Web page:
And while Corbett has fought efforts to tax natural gas drillers, school districts statewide have hiked property taxes in a struggle to keep up with declining state contributions.
The governor did not directly address the difficulties Philadelphia students face, though he conceded that "certainly, education is on the front page every day." The governor called on teachers to make concessions, and argued that Philadelphia receives a large share of state education funds — implying that city schools should not receive more than their fair share.
"We have other school districts," he told the crowd.
Most inside the American Legion post did not blame the governor.
Matt Wolf, a Republican ward leader from University City and leading party activist, wouldn't say whether he believed there should be more state aid to schools. But he argued that the expansion of charter schools and the closing of traditional public schools is key to improving education.
"They closed 30 schools last year," said Wolf. "They should have closed 50."
Stephanie Marcinkowski, an accountant from Fox Chase, said that Corbett's critics "just want what they want because it's going to affect them. I think it's very stingy of them, and I don't think it's really helpful to the Commonwealth."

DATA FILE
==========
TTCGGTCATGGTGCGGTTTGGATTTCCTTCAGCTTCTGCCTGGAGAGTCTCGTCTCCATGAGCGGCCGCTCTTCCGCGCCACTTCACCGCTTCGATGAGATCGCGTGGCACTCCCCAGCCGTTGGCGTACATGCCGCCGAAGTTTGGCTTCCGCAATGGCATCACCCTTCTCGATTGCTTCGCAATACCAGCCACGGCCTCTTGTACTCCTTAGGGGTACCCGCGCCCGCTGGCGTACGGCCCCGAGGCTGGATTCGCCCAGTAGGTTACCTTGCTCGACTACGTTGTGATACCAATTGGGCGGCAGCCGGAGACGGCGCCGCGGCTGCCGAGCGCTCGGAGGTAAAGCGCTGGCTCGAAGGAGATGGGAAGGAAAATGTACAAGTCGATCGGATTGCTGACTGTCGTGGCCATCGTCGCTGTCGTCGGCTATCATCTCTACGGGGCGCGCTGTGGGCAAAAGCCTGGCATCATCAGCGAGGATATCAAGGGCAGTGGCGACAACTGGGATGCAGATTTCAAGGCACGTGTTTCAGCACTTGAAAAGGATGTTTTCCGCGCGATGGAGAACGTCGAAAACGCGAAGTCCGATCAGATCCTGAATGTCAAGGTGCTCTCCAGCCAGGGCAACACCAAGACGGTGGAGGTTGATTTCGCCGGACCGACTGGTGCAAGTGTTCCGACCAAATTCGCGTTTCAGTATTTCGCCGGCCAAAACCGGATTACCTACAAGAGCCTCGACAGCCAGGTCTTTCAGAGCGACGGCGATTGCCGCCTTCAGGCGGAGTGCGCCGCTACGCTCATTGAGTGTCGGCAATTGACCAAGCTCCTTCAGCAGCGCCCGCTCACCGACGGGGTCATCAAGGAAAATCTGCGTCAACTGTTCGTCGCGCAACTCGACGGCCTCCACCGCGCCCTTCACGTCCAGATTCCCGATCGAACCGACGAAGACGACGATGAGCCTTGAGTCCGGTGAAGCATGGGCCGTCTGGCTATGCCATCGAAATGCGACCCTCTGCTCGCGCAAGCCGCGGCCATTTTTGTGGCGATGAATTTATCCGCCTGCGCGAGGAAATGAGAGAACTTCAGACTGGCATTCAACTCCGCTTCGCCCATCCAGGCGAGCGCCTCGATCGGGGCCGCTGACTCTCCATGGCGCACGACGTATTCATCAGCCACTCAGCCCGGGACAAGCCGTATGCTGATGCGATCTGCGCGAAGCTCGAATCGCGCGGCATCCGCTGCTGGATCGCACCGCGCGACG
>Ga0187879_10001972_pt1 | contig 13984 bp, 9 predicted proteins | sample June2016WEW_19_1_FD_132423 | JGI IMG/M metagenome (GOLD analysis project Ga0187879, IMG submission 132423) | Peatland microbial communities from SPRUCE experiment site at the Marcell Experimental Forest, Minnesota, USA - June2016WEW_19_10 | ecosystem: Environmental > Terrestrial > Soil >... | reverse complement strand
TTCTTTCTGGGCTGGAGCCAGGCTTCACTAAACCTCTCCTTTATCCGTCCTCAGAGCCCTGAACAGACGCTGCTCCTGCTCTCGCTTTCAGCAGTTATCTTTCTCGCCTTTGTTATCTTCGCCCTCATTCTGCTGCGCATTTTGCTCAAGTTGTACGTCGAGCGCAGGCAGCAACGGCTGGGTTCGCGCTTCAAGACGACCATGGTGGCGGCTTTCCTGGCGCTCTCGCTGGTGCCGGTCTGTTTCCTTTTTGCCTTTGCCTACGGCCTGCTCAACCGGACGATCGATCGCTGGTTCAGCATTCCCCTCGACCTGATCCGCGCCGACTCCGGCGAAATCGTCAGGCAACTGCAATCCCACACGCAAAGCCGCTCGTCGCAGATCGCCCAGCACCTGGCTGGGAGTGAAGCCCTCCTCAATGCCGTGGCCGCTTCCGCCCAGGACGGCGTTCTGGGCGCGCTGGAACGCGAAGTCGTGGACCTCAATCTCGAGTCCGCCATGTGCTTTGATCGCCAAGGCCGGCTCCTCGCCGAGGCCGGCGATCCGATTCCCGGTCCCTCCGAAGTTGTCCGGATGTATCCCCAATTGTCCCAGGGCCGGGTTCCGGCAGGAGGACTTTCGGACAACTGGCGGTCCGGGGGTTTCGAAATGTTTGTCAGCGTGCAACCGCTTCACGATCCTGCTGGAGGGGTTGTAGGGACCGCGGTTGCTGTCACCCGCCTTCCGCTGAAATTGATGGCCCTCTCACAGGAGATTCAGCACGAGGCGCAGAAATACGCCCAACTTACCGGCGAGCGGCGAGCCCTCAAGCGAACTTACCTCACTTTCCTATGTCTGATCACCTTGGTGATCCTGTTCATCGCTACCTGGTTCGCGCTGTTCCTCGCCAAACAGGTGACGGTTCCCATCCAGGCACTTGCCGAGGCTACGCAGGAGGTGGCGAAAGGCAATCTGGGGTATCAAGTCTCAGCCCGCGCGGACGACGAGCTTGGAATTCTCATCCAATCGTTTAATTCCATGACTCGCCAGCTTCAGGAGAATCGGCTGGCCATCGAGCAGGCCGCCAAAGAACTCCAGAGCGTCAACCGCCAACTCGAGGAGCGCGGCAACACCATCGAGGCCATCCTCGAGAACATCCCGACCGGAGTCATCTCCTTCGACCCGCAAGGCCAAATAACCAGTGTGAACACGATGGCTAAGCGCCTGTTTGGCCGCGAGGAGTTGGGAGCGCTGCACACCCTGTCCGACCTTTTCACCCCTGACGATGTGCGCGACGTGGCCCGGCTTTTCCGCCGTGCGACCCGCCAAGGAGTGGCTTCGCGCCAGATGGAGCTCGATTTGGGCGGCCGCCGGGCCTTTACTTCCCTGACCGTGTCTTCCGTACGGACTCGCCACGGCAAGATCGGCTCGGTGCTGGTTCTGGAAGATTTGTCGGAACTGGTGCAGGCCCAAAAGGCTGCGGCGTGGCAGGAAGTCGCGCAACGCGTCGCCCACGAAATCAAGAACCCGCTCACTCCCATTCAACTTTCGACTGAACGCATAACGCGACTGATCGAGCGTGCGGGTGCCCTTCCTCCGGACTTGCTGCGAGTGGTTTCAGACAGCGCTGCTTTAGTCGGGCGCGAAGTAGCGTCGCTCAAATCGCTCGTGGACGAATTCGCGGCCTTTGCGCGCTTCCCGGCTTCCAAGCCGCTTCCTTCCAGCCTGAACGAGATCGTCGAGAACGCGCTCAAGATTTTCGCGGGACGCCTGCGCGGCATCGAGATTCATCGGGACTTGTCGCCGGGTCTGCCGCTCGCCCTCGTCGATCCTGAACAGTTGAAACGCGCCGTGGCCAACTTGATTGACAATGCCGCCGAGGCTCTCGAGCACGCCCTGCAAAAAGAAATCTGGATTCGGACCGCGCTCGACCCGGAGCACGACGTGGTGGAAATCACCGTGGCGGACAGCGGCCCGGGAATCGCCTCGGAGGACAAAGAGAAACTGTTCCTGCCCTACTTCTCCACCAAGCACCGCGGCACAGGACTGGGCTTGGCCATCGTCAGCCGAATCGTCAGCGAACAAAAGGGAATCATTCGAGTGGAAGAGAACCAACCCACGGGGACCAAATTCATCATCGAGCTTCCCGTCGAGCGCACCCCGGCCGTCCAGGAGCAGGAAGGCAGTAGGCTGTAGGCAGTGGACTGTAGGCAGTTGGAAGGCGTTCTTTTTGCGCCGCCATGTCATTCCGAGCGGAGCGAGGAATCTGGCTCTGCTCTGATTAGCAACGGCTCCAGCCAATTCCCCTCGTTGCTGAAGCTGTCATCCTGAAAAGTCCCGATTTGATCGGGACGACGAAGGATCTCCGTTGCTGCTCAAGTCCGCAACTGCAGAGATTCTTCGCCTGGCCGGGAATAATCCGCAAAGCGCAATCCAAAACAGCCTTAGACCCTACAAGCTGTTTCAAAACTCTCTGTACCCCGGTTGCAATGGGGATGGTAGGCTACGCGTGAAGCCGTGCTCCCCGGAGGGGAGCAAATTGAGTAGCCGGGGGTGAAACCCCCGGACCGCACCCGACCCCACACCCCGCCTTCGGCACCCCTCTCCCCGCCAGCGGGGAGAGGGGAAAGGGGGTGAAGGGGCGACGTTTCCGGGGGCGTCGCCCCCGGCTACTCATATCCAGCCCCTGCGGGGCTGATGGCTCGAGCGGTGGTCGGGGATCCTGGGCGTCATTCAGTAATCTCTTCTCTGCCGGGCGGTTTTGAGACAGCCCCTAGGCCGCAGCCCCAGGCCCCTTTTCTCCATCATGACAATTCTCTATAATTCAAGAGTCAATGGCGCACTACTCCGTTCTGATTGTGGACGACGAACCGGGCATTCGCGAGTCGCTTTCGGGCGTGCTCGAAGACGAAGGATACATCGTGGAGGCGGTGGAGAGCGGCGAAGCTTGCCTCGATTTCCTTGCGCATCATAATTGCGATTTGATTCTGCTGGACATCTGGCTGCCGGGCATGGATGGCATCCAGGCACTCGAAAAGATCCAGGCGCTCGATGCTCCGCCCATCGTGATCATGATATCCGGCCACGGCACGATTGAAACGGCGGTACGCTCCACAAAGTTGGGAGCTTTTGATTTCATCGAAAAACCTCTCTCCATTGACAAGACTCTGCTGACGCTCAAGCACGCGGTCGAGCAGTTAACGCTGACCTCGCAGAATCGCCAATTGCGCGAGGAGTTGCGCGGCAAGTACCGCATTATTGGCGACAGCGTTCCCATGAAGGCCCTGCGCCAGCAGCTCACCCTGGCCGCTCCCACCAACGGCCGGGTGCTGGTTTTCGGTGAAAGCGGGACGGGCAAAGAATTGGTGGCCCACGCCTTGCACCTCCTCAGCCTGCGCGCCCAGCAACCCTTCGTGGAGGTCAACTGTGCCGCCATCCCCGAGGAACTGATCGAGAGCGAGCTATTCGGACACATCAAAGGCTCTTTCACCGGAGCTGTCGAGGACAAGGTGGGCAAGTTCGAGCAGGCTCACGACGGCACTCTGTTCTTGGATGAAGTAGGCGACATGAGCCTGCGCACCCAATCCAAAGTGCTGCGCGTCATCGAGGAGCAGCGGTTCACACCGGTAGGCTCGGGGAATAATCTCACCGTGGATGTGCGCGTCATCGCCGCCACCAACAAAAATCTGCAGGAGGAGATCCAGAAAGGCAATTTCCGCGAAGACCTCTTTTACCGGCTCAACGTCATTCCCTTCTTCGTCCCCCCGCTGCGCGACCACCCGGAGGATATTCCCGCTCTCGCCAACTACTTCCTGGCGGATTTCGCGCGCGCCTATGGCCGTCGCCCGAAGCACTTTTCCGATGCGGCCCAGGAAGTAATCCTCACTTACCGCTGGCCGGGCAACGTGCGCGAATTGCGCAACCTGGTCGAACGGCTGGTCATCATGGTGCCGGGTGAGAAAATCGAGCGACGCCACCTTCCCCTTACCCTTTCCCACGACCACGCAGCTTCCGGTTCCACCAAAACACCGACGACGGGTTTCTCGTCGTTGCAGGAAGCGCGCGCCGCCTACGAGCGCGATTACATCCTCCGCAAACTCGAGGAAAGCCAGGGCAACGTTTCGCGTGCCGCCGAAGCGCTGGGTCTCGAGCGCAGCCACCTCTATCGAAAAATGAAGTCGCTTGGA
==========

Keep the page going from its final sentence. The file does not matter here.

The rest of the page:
She laid the blame on teachers and parents.
"It's a matter of individual responsibility. Nobody wants to take accountability for the way that the schools are run. Nobody wants to participate in their children's education the way they need to participate. Everybody wants to point fingers. I think the teachers work really hard, but I think there is no mechanism or the ability to get the bad teachers out of the system."
John, a Vietnam veteran and Democrat from Fox Chase, was more skeptical — but he wanted to hear the governor out.
"Education is his downfall as far as I'm concerned," he told City Paper. Overall, he said, "He's done a pretty good job. The education thing really bothers me."
Corbett's choice of Fox Chase for his Philly visit, about as far from the Center City as geographically possible, reflects the uneasiness of a governor who seems to feel out of place in his state's largest city. Corbett will make stops throughout the region today, but he will not venture into the other large swaths of Philadelphia where many low-income and non-white students have faced large class sizes, absent nurses and counselors, shuttered libraries, and barebones arts and music programming.